Sometimes all it takes is a lone actor in a single location (coupled with a talented technical crew) to create a compelling film; such is the case with Capsule (GenreBlast 2016), which played at the inaugural GenreBlast Film Festival in Culpeper, Virginia the weekend of 2016 August 19-21. Writer/director Andrew Martin’s science fiction drama, based on a story by Felix Forrest, tells the fictional tale of Britain’s top secret space program of the late 1950’s and their success at sending the first man into space two years before the Russians. Unfortunately, the astronaut runs into serious technical issues as well as Cold War era geopolitics. Edmund Kingsley gives a fantastic performance as the beleaguered astronaut. Though 95% of the film takes place within the space capsule itself, director Martin and cinematographer Felix Forest keep the film visually interesting. The plot is quite believable with a strong emotional core, despite the addition of an unnecessary element late in the picture. Capsule is a tense, dynamic, character-driven drama well worth seeking out.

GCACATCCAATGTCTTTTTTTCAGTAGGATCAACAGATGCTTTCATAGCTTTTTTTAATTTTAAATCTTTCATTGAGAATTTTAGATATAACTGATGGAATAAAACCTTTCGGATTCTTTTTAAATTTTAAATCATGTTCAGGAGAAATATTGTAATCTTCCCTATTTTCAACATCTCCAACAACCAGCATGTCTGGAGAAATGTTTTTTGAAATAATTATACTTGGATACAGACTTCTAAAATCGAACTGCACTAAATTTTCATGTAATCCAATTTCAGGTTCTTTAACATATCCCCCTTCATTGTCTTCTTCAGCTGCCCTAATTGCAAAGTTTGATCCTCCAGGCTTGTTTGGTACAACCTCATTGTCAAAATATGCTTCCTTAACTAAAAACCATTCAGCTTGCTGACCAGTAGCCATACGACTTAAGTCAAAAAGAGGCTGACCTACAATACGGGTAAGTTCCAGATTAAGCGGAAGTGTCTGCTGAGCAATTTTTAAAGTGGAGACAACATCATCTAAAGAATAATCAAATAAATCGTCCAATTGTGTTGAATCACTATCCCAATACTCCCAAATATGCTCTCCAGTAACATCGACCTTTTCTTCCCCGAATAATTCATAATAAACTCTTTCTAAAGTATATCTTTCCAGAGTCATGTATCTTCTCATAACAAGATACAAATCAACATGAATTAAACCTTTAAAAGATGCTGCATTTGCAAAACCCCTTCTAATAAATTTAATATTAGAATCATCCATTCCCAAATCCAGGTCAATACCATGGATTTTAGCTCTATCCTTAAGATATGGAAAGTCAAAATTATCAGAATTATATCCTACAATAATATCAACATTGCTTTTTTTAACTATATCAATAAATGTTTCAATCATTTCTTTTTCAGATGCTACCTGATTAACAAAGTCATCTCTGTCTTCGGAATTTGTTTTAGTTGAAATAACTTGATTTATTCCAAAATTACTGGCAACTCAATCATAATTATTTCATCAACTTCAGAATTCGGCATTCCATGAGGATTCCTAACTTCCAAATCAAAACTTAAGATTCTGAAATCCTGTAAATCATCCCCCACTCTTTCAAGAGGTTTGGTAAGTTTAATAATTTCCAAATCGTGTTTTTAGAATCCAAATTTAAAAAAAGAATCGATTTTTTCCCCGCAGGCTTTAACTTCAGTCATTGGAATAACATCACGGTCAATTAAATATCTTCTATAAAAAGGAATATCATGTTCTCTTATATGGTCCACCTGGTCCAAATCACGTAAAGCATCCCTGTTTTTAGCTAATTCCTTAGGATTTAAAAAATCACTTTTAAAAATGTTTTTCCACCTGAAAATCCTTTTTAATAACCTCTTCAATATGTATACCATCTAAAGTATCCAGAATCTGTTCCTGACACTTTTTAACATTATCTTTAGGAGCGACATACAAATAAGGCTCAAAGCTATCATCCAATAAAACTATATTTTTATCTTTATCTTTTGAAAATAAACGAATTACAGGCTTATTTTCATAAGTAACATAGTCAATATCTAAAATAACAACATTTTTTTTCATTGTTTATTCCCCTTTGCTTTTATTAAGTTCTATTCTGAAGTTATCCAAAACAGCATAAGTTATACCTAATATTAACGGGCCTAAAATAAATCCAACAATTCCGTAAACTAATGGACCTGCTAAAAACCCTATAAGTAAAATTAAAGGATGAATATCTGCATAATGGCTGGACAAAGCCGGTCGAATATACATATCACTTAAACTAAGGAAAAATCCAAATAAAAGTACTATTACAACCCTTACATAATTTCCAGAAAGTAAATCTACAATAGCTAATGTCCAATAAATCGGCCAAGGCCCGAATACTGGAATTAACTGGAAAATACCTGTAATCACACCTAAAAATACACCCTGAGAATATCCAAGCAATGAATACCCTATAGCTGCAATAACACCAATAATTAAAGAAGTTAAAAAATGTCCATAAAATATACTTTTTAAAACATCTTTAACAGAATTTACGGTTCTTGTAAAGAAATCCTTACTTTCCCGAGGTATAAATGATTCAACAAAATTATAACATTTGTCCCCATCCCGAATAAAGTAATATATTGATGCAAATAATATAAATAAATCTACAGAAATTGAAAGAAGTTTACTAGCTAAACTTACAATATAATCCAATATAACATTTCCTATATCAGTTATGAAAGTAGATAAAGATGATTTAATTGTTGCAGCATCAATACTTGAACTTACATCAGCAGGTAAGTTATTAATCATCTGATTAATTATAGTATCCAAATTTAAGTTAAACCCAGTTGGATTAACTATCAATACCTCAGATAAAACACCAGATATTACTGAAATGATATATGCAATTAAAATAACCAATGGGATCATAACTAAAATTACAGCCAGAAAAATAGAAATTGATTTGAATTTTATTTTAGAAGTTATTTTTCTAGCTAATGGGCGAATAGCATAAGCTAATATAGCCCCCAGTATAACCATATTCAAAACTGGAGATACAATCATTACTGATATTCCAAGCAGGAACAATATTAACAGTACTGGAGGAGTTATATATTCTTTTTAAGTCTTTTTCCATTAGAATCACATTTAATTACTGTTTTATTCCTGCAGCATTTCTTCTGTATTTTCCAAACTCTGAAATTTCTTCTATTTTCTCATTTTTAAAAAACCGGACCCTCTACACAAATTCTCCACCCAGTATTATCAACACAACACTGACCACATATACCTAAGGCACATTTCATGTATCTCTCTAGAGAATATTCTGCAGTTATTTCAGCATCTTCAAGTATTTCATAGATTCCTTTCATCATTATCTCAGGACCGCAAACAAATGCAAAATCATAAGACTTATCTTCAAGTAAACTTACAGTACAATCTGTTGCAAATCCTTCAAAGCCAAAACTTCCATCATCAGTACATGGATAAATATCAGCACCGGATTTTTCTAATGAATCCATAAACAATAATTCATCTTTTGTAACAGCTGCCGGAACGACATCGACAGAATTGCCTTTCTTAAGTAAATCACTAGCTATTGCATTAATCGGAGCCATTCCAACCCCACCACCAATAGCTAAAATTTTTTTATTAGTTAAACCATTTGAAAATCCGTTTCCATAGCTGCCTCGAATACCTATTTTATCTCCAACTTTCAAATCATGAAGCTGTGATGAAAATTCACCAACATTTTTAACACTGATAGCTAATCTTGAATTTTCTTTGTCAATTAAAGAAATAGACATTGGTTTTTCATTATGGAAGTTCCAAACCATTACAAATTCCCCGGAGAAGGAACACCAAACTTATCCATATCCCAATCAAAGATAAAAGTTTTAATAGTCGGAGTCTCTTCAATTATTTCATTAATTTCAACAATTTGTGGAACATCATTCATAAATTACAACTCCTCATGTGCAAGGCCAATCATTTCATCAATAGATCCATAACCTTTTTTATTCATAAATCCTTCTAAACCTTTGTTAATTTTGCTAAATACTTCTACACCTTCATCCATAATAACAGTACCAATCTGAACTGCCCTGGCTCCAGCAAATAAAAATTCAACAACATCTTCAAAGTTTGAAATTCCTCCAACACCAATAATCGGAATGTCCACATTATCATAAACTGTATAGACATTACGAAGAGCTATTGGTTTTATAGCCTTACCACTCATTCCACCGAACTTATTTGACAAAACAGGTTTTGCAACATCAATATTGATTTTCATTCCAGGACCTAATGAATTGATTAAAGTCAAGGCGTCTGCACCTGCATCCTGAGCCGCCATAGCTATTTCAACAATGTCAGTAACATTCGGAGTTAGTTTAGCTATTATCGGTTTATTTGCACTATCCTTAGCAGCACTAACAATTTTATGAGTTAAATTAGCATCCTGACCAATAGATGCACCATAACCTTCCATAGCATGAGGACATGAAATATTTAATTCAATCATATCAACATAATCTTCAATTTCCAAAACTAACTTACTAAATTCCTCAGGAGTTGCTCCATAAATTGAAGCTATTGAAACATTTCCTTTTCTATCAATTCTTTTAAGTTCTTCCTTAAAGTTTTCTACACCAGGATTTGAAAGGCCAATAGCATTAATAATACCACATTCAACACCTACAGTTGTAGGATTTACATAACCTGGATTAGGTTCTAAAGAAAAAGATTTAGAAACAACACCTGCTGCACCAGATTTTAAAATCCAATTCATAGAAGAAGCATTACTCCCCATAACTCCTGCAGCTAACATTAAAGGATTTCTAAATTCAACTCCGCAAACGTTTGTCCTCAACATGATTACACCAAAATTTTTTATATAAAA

The central conceit of the film is that, in 1959, the British secretly beat the US and Russians to launch the first man in space two years before Yuri Gagarin’s historic flight. Astronaut Guy Taylor (Edmund Kingsley) has the honor of being the first man in space, but he is experiencing serious technical difficulties. His flight suit has suffered a malfunction, leaving him with a reduced oxygen supply. Other technical failures of the capsule add to his troubles. His only companions are a cherished photograph of him and wife Charlotte (Lisa Greenwood) as well as the voices of ground control with whom he communicates via radio. Working with ground control, he tries to get the capsule under control so he does not miss hi re-entry window. Continuing to orbit Earth, he drifts out of range of British radio reception and eventual into Russian airspace. This being the height of the Cold War, the Russians are none too pleased that their airspace has been “invaded”, so they contact Taylor via the radio and demand to know what his mission is. Tensions mount. Taylor has to stretch his oxygen supply while trying to guide his crippled craft home. Will the Russians find some way to interfere with Taylor’s capsule? Will he drift into American airspace, and how will they react? Will his oxygen supply run out before he can guide his crippled ship to land safely and he can return to the wife whom he loves?